ASA P-Value Statement Viewed > 150,000 Times

Since making its debut last March, the ASA’s p-value statement has been viewed more than 150,000 times in The American Statistician. The statement marked the first time a community of statisticians (via the ASA Board of Directors) officially addressed concerns about the misuse and misconceptions of p-values and included six principles to help improve the conduct and interpretation of quantitative science.

“The p-value was never intended to be a substitute for scientific reasoning,” said Ron Wasserstein, the ASA’s executive director. “Well-reasoned statistical arguments contain much more than the value of a single number and whether that number exceeds an arbitrary threshold. The ASA statement is intended to steer research into a ‘post p<0.05 era.’”

The debate over p-values is nothing new: Statisticians and scientists have been grappling with the topic for decades. In fact, articles in recent years appearing in ScienceNews and on have cited “numerous deep flaws” and a “flimsy foundation” of statistical analysis of p-values.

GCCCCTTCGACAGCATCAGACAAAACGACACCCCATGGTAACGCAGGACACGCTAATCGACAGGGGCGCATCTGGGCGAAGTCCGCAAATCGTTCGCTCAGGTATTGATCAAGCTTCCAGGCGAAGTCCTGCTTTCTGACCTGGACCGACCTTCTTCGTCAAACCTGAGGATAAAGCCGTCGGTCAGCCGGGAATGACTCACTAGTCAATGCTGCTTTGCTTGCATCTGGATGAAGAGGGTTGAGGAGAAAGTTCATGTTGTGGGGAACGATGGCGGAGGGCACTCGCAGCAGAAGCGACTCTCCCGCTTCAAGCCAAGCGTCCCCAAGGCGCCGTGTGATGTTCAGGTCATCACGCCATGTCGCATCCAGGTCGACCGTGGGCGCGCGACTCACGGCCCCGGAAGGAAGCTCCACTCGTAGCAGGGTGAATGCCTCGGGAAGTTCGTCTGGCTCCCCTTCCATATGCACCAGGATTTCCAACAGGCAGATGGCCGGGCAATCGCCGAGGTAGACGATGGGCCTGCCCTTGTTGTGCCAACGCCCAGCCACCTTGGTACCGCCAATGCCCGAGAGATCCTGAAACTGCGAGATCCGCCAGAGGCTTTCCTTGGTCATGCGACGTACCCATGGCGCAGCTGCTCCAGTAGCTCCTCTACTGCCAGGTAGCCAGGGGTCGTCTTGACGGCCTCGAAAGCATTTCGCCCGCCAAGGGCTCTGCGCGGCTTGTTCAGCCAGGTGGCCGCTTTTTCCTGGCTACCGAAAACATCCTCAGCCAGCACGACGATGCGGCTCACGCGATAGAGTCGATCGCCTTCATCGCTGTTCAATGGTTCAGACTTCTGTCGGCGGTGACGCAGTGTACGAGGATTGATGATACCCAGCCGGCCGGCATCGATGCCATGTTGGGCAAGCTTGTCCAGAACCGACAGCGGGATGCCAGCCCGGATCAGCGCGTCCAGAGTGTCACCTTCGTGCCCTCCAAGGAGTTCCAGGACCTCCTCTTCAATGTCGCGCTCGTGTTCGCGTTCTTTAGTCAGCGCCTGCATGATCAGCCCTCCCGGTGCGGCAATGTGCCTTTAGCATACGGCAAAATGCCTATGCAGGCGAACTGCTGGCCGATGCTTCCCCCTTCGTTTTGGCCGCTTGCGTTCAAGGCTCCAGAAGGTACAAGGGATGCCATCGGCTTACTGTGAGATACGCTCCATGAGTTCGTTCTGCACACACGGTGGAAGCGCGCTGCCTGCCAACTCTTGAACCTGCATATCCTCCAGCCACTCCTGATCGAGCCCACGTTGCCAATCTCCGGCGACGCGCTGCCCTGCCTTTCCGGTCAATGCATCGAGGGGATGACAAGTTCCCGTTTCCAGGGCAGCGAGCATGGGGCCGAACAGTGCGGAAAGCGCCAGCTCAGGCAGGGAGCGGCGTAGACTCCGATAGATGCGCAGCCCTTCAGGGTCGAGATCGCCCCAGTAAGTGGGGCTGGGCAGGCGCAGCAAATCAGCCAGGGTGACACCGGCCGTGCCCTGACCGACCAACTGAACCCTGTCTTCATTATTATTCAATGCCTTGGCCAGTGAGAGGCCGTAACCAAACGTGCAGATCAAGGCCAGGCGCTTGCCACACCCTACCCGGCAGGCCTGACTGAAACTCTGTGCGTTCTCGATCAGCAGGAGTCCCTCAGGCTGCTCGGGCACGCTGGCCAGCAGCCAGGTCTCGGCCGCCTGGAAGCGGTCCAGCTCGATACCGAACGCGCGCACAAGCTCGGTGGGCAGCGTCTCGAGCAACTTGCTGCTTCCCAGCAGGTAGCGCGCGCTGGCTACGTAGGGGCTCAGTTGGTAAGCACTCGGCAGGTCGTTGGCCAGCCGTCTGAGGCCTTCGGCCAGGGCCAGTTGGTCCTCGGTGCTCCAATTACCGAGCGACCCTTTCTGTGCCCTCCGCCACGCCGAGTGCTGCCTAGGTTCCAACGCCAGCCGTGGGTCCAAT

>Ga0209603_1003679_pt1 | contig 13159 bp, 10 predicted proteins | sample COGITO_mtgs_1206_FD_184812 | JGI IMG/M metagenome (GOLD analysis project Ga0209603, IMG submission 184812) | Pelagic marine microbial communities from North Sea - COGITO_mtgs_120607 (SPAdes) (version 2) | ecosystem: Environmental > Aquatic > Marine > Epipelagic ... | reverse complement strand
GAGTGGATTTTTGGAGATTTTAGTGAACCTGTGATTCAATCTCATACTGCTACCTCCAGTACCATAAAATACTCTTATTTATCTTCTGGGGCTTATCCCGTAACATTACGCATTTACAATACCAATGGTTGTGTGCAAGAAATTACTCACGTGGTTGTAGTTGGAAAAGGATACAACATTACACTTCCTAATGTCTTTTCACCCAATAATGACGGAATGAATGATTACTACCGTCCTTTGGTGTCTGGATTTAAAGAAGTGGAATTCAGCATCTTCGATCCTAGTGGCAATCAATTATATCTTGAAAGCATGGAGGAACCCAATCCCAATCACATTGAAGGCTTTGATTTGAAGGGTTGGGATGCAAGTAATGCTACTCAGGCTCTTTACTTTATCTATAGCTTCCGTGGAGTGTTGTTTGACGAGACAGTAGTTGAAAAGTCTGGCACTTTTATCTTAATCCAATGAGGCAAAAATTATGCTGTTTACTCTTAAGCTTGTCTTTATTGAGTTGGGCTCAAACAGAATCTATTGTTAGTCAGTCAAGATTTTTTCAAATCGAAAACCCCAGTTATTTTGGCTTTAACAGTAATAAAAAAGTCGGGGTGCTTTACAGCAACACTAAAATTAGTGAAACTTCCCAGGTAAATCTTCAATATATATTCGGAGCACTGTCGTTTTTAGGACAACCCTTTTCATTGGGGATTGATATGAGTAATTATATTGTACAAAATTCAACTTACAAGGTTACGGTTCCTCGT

Statistician, science writer, and ASA member Regina Nuzzo penned an article in Nature about this subject that has become one of the most highly viewed articles in that publication. Even educators have been stymied by the confusion over the p-value, often noting the cyclical environment of teaching “what is done, and doing what is taught.”

The impact of p-values, however, has taken a toll on research publication. “Over time, it appears the p-value has become a gatekeeper for whether work gets published, at least in some fields,” said Jessica Utts, ASA president. “This apparent editorial bias leads to the ‘file-drawer effect,’ in which research with statistically significant outcomes are much more likely to get published, while other work that might well be just as important scientifically is never seen in print.”

Crafting the p-value statement was no small matter and involved a bit of controversy, too. Find out more about what led the ASA to issue the statement.